Your Attorney for Personal Care is the individual to whom you are giving the power to make health decisions on your behalf. Should you ever be in the position where your mental faculties are too impaired to make these decisions yourself, your Attorney can make decisions in respect of health care, nutrition, shelter, clothing, hygiene or safety.
By nominating an alternative or substitute Attorney, you can gain greater certainty that your needs will be taken care of by those who you trust. However, what happens when your nominated Attorneys do not agree? Or when one of them no longer acts in your best interest? In a recent decision by the Ontario Superior Court of Justice, the court removed an Attorney and instated the substitute Attorney named in the Power of Attorney for Personal Care (Aiello v. Bleta et al. ONSC 62 ).
The two Attorneys were siblings, both acting for their incapacitated mother. The daughter, who was the substitute Attorney was actually the person who had been providing care to the mother for several years prior to the action. She had asked the son to reimburse some expenses incurred in this duty, which he denied. This fact was considered by the court, along with the evidence that the son had failed to attend at a scheduled appointment to sign off on treatment. The son was also not making efforts to foster a relationship between the mother and her family and friends, which is a requirement of an Attorney.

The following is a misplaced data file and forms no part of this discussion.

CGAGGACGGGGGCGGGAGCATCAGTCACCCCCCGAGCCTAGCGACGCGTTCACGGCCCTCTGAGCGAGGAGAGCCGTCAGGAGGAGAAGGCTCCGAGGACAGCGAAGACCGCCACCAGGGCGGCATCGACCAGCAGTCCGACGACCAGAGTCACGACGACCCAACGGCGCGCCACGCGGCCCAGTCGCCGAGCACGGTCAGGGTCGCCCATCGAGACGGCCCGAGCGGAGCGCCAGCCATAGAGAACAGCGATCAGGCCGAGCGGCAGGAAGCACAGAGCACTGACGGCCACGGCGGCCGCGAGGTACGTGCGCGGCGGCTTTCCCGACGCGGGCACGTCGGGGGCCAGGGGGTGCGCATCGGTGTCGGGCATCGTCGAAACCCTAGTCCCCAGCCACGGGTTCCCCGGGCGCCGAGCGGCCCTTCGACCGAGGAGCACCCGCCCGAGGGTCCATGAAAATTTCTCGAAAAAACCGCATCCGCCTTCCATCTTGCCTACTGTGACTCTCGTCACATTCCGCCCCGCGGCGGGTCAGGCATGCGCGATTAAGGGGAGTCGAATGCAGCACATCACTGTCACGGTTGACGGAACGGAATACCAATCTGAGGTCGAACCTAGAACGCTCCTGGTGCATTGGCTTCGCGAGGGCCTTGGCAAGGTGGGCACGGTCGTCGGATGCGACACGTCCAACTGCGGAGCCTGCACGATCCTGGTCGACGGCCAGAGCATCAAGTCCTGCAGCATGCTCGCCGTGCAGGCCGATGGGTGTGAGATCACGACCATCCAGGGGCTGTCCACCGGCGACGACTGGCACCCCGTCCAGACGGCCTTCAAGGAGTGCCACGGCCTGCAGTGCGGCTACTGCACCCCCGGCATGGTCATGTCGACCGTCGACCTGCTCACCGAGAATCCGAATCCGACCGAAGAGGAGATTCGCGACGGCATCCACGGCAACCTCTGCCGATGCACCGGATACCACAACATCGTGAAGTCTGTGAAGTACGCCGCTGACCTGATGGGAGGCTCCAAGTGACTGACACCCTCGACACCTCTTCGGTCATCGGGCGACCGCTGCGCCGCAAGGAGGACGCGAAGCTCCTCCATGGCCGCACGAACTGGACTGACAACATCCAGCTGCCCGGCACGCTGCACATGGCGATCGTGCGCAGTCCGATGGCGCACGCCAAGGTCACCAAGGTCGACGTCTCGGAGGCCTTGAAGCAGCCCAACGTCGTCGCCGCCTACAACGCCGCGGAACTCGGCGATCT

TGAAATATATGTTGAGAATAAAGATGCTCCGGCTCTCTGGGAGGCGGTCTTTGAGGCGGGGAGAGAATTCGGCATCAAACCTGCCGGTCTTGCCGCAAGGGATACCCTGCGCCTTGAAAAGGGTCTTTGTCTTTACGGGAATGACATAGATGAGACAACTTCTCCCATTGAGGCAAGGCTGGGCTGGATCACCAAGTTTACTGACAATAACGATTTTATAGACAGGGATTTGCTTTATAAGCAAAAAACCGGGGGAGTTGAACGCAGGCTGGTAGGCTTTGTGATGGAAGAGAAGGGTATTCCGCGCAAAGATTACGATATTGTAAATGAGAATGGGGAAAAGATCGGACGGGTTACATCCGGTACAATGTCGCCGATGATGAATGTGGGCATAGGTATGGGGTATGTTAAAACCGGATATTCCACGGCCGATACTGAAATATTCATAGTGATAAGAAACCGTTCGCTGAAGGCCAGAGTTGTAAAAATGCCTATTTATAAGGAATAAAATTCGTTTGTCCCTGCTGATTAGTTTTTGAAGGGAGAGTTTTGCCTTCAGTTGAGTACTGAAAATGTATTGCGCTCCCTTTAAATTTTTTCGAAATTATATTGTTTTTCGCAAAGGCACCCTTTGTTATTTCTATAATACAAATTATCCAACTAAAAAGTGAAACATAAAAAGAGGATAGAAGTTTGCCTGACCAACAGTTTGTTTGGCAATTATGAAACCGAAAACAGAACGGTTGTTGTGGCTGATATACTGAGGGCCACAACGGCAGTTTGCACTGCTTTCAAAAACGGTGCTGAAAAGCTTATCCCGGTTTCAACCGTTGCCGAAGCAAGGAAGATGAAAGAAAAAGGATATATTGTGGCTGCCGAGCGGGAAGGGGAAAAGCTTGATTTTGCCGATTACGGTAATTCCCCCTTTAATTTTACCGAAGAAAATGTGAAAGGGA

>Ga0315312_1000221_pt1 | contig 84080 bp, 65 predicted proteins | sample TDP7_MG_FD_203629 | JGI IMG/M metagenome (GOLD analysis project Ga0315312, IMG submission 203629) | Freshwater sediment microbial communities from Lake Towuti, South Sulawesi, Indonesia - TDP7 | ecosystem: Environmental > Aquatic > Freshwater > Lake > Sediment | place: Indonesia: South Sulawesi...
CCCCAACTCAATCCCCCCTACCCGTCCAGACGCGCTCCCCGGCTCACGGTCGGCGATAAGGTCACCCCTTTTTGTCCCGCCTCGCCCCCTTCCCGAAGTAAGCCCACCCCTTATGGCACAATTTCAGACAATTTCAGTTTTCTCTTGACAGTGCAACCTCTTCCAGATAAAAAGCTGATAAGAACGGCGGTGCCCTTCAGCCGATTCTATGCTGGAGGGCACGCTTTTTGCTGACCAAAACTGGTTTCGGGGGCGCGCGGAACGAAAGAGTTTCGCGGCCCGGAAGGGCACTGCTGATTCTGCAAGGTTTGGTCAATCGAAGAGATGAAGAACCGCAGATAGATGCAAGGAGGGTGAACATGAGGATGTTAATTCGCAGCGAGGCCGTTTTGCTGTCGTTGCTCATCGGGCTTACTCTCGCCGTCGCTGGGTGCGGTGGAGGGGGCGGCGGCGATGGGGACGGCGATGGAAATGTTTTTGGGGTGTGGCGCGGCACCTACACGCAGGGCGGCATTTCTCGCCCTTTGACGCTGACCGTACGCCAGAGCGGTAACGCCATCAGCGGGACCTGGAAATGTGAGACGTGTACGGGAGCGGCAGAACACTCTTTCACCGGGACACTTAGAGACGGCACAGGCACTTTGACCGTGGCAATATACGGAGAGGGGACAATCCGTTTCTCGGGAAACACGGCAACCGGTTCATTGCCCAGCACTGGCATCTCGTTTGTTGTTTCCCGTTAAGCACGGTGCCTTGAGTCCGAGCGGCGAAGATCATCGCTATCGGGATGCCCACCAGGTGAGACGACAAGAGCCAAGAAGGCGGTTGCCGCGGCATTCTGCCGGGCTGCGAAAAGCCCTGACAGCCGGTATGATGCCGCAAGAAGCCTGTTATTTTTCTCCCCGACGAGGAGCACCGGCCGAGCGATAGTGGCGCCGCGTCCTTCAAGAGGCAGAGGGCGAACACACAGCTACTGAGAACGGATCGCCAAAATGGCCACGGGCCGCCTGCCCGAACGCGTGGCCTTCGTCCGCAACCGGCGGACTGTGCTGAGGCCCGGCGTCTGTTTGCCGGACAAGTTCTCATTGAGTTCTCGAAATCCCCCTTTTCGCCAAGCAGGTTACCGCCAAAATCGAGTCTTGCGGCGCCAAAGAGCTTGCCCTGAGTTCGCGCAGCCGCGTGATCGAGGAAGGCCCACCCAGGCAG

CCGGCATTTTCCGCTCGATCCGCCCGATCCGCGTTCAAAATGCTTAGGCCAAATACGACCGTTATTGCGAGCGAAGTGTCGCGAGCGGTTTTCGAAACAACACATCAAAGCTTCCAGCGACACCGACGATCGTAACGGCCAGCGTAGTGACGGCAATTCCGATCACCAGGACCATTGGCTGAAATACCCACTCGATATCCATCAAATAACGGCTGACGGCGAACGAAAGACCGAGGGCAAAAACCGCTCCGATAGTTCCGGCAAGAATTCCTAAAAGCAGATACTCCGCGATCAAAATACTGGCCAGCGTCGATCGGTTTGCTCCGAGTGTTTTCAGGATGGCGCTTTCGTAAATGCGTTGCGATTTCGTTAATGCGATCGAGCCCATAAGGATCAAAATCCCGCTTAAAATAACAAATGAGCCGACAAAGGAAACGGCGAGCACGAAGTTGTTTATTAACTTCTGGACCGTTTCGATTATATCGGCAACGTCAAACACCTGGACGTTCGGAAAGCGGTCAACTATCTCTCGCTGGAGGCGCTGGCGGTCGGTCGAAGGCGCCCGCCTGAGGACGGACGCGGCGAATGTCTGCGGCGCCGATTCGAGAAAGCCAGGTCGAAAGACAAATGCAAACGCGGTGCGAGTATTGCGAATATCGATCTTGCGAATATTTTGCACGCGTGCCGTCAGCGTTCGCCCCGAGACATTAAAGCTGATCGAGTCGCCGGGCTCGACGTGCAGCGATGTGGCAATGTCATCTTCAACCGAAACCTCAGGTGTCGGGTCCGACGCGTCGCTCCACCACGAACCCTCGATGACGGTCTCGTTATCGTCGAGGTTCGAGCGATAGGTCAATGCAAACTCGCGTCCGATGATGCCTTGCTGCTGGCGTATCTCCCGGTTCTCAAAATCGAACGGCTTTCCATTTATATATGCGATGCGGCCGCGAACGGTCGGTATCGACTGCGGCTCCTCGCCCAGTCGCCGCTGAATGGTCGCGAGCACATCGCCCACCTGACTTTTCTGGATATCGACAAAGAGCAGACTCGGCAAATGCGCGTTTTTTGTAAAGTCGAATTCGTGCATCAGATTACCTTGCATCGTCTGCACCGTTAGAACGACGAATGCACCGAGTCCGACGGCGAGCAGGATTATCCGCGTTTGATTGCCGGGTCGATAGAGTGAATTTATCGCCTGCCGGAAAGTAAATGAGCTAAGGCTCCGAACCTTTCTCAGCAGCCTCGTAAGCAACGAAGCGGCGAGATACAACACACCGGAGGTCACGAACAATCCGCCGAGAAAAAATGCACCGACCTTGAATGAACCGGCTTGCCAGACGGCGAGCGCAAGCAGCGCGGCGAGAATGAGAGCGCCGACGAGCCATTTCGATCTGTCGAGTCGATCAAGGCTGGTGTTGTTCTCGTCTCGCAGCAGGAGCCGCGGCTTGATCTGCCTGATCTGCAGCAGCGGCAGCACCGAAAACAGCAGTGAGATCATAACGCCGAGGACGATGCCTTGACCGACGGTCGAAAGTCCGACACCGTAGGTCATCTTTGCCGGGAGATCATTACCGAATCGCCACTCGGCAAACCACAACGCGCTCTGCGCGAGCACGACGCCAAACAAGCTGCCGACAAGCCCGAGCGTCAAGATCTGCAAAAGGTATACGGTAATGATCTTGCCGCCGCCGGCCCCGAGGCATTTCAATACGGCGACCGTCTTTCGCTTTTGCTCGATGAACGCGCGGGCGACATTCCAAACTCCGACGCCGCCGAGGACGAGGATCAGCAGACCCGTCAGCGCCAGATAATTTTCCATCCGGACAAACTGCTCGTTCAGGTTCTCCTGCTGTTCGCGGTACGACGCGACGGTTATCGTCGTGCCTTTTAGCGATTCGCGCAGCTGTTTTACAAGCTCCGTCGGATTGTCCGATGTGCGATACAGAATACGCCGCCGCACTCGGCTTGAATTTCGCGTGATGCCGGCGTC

All these factors put together all contributed to the court’s decision to remove him as Attorney and place the daughter as the sole Power of Attorney. The court noted that the son did not administer his duties in good faith and that the daughter had become a de facto Attorney for Personal care as a result of caring for the mother for several years. Because the two siblings also had a history of litigation between them, the court deemed them incapable of making joint decisions in the best interest of their mother.
This case shows the importance of selecting your Power of Attorney and the alternative back up. Will the two individuals disagree? Who is most likely to be available and willing to execute their duties as Power of Attorney? Selecting an individual who lives near you and has the available time and drive to undertake the task of caring for you could be more valuable than someone with greater experience but with geographical distance or a low interest in the position.